Many people don’t put much stock into branding, but in my opinion, it can be far more important than the product you’re selling. That’s not to say your product doesn’t have merit, I’m sure it does — just that stellar branding can set your brand and product apart from the rest, and at the end of the day, that’s what you want. Today, five lovely ladies discuss how they developed (and absolutely nailed) their brand identity — you’re in for a treat!
“It took several years for me to hone in on my brand identity and I think it developed naturally as I did as a woman. The more I knew what I wanted way down the line, which is a specialty store, the more I knew what Upperlyne & Co. should look and feel like. Everything that I hope for the brand is to be classic, casual, and cool. After I determined the end goal, it was and remains an organic process of refining that concept!”
“Coming from a branding background, developing the brand identity for Hobes was absolutely so important. In fact it was everything starting the business. Obviously having a great product to start with is essential, but if you are not able communicate it properly and set up a brand structure around it, then you’re business will never get off the ground. Developing the brand identity sets the tone for your business and really is the most fundamental thing for any start up. So in developing Hobes I worked to really flesh out what it was I wanted the brand to stand for. What did Hobes mean to me. The key values were simplicity, quality, handmade craftsmanship, timeless design and a classic style, along with a good dose of fun. With these foundations I then developed the brand tonality and the visual identity. Everything that I did in developing the brand had to check back in with these key values. In fact everything that i still do today, and in every decision that i make for the business, i refer to these key values. Ensuring that the business moves ahead in line with these principals has kept the business, and me, on track since we launched 4 years ago.”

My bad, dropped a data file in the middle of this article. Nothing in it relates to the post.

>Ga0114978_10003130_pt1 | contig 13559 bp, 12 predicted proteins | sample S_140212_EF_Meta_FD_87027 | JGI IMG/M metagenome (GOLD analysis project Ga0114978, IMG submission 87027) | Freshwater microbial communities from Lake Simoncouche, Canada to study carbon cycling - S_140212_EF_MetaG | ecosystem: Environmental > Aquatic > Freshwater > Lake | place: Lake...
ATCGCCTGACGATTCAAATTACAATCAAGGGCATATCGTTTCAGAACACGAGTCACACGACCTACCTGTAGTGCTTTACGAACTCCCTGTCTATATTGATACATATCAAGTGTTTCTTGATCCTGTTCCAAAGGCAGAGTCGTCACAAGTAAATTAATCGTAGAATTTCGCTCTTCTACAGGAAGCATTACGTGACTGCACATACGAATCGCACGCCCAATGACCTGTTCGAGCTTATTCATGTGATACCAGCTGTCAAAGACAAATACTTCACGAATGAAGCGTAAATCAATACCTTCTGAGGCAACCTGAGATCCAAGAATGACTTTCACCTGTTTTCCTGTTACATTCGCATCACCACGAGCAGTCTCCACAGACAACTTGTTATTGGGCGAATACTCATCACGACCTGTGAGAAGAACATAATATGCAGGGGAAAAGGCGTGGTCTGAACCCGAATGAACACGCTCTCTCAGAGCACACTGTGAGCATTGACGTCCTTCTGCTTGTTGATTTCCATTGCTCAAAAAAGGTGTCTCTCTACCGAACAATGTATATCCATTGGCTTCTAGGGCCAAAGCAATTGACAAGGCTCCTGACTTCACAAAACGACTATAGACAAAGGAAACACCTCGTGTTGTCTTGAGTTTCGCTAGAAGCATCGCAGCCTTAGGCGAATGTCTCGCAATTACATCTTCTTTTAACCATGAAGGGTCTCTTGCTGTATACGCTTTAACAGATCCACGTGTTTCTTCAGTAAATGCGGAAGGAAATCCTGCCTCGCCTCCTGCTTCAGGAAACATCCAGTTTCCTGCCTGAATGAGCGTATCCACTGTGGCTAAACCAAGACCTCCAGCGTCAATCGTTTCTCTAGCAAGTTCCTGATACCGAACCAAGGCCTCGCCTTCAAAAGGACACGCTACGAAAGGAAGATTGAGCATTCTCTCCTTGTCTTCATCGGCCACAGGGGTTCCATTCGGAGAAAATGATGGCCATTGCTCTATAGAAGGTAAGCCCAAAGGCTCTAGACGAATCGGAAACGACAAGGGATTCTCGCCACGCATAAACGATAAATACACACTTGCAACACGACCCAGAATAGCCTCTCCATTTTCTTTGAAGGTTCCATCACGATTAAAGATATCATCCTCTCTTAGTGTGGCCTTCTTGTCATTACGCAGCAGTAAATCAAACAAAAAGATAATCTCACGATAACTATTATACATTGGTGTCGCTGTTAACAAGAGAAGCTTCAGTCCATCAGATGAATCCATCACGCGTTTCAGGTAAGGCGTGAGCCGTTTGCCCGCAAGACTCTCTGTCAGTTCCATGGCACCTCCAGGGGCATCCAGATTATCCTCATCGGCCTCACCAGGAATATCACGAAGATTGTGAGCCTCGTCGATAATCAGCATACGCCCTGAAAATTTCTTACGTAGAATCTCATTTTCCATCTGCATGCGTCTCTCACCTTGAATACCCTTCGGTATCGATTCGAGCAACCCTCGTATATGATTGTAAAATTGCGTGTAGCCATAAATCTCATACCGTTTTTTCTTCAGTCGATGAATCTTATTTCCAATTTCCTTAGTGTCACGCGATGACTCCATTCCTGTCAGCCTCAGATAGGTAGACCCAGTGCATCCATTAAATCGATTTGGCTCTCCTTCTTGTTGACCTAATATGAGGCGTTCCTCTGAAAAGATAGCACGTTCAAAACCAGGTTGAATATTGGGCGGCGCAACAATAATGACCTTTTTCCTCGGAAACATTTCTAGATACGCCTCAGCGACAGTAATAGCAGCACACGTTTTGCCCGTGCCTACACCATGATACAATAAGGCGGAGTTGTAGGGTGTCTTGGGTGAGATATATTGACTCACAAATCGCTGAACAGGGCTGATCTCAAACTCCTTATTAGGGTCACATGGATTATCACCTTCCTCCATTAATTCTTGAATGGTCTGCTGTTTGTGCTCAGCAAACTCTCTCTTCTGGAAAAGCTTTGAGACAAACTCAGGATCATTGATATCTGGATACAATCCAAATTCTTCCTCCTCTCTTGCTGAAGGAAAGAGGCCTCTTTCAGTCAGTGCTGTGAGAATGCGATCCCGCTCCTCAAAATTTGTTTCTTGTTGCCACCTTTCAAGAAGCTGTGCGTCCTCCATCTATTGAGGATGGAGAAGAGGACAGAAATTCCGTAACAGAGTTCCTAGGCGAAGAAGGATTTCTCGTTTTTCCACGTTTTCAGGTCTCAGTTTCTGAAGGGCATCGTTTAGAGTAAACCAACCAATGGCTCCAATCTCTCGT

“This question is a little iffy for me as I’m constantly questioning my brand identity! My blog, A Pinch of Lovely, started out as a design blog and graphic design freelance service. The original idea was to feature a small bit of beautiful design each day on the blog to inspire readers while keeping up my freelance side as well. Somewhere along the way and with the help of analytics, it was clear the focus needed to change to a more fashion and style oriented point of view – those were the posts my readers were visiting the most. While the name of my blog was not originally intended for fashion and personal style, it kind of just stuck. I have often brainstormed changing the blog/business name, but I can’t bear to part with it! I’m super lucky that the name was general enough to apply to both aspects, and I like to believe that my blog is still giving readers a little pinch of daily inspiration.”
“To be honest, as we grow as artists and individuals,our brand/business grows with us. So it’s okay to give your business a little update when that happens. I think the most important thing to me when I was discovering my identity in the photography world is what beauty, vision, style I gravitated towards the most. I gravitated towards was simplicity of clean a design. One of the most important things to me was to show consistency in my style in all aspect of my business, from my website, my e-mail templates, packaging, to my customer service. I wanted to ensure that it was all uniform and represented me and consistently with what my brand was all about.”
“The moment I invested in a graphic designer to build a website was for sure the start of my brand identity development….of course I didn’t realize it at the time. She has since become one of my dearest friends and I am forever grateful that she pushed me into thinking that my business could apply on many different levels and platforms in the art and design world. I am maintaining the same and only identity I know, and that’s what being true to yourself and your craft is all about. I think people resonate with authenticity and hopefully my “brand” is just that.”
Photography Credit: Sally King Benedict by Benjamin Gately Williams